Cowper Street unit plan opposition surfaces at Albury Council forum

DEVELOPERS wanting to convert a former Catholic Church-owned aged care facility in central Albury are facing strong opposition from neighbouring residents.

But a variation sought to council planning guidelines which state three visitor parking spaces must be provided when five to eight dwellings exist on a site has upset residents.

They include Geoff Romero, Nick McDonald and Paul Grover, who all spoke at a community forum ahead of council determination this month.

Mr Romero said Cowper Street couldn’t cope with the additional traffic if the development was approved and the proponents were only interested in profits and not existing residents.

“It does the city no favours,” he said.

“It was also built of double-brick and filled with concrete because climate change and energy efficiency had not entered the language of town planners at the time.”

Mr Grover said any concession on carparking would create a dangerous precedent for future developments in Albury.

“How would the council be able to argue against the same variations when requested at a future date?” he said.

The developers planning consultant for Peter Baker said Cowper Street could easily accommodate additional cars.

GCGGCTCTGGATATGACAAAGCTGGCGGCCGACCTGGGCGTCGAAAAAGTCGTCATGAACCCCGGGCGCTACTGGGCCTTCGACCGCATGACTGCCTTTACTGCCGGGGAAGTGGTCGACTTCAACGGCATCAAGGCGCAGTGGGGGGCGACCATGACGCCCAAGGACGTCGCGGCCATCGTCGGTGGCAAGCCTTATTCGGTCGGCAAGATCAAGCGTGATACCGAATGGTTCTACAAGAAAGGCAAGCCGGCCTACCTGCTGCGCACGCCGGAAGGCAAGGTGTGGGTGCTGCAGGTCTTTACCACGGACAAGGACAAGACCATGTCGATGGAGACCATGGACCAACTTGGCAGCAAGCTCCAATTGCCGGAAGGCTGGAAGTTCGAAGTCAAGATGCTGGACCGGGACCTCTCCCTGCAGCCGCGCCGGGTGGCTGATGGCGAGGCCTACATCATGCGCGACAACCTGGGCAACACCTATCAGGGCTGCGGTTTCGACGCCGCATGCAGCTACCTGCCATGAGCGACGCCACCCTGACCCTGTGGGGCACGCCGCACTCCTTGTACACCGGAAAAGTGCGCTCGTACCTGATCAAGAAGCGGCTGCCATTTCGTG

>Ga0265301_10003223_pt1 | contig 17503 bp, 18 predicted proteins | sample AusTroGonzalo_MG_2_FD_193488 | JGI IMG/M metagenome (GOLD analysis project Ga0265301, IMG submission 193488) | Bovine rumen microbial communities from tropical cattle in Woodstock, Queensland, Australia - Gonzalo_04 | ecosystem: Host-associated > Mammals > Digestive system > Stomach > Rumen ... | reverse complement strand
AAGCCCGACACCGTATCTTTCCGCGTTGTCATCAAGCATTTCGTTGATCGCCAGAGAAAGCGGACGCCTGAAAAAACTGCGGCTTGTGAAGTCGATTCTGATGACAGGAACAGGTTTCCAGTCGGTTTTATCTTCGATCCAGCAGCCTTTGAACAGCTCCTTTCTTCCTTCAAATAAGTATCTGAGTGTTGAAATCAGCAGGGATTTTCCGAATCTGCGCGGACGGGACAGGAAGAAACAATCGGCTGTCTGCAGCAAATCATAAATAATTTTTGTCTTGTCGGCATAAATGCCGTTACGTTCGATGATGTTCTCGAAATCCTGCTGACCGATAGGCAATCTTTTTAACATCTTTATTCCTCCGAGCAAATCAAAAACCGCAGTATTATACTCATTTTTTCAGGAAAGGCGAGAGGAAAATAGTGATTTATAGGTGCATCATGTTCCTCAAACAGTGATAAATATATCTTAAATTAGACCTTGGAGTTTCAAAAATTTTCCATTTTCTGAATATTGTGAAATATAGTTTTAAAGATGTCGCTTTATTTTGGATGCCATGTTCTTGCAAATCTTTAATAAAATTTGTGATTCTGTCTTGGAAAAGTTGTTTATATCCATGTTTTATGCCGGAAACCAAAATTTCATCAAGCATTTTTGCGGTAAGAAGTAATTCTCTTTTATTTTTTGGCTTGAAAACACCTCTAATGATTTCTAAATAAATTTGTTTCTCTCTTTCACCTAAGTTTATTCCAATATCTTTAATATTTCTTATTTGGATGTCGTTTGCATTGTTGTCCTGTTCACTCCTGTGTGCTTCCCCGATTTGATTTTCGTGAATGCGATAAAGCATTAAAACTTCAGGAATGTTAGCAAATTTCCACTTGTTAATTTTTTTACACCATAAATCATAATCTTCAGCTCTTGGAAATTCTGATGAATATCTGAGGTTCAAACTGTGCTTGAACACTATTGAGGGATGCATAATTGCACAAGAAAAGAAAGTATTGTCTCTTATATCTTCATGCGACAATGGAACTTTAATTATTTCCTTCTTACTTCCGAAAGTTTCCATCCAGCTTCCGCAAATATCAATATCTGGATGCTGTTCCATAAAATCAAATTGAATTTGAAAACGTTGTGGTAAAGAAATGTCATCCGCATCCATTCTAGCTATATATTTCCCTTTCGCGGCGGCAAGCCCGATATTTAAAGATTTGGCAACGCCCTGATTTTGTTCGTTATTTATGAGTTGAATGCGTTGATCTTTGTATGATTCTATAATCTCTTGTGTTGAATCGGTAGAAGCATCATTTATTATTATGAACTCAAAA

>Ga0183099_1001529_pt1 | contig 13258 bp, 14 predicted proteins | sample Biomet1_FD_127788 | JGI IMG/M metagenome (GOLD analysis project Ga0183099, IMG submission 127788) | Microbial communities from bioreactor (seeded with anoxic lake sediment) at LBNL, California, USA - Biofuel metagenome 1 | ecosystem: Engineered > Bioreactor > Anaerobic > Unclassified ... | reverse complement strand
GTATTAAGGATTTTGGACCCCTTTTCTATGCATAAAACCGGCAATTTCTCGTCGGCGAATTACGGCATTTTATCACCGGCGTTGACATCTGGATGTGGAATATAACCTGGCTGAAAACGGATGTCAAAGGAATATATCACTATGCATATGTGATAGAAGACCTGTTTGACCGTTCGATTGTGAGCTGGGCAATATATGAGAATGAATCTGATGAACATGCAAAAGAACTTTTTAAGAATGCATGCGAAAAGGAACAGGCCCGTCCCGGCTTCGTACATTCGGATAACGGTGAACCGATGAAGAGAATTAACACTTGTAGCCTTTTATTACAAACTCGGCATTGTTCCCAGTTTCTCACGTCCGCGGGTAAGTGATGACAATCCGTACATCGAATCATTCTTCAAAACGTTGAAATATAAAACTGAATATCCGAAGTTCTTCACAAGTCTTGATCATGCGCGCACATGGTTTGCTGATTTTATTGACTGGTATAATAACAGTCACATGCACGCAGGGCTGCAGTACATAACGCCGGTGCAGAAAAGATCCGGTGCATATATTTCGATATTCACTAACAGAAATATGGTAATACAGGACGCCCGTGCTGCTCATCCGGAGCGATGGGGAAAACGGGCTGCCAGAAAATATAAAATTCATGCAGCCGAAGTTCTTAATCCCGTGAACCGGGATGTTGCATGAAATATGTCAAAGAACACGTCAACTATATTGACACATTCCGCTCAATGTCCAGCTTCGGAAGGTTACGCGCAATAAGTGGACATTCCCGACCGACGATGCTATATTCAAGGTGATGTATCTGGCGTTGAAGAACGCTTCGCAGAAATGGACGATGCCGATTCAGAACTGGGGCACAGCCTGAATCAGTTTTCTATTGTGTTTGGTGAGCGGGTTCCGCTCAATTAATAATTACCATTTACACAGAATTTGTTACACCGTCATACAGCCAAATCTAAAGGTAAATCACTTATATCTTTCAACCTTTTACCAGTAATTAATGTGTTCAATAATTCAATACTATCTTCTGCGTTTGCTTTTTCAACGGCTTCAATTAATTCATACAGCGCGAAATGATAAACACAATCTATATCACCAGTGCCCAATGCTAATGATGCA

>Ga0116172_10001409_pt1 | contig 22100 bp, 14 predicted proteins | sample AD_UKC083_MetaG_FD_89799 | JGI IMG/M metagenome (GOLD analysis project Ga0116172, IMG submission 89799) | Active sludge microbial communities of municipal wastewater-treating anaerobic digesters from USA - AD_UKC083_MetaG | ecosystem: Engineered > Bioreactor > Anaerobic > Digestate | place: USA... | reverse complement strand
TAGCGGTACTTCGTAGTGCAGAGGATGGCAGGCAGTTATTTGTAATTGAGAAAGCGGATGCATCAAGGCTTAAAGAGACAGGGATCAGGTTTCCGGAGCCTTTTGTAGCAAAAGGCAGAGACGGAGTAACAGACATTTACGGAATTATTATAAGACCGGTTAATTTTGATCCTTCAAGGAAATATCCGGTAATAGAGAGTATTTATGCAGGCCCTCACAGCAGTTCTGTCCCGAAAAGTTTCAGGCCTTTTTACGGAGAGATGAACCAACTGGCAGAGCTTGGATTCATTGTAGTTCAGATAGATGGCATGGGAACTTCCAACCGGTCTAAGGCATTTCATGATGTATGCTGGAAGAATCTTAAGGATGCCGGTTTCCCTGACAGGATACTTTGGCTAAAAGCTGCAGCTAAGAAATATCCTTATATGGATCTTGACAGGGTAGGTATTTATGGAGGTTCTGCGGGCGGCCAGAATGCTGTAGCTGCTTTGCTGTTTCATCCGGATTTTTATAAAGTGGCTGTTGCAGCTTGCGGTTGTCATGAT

He said it was only at 24 per cent of capacity and would rise to 32 per cent if the development was ticked off by council.

“A carparking study which addresses the critical issue for on-street parking shows an abundance of carparking on the street,” he said.

“The visitor carparking issue wouldn’t have any significant impact on the street and amenity of the area.”

He said scaling back the proposal to four units was not viable.

A house had existed at the address up until the 1960s and following the death of its owner it was sold to a Catholic Church subsidiary, Southern Cross Homes, and converted to an aged care facility.

It was named after Monsignor Larkins from St Patrick’s parish.

On-site residential parking is being created with the demolition of a recreation building which contained a common room, laundry and kitchen used by former residents.

Balcony areas would also be created on level one units.

The aged care facility was shut several years ago with previous developer interest in rejuvenating the site proving futile.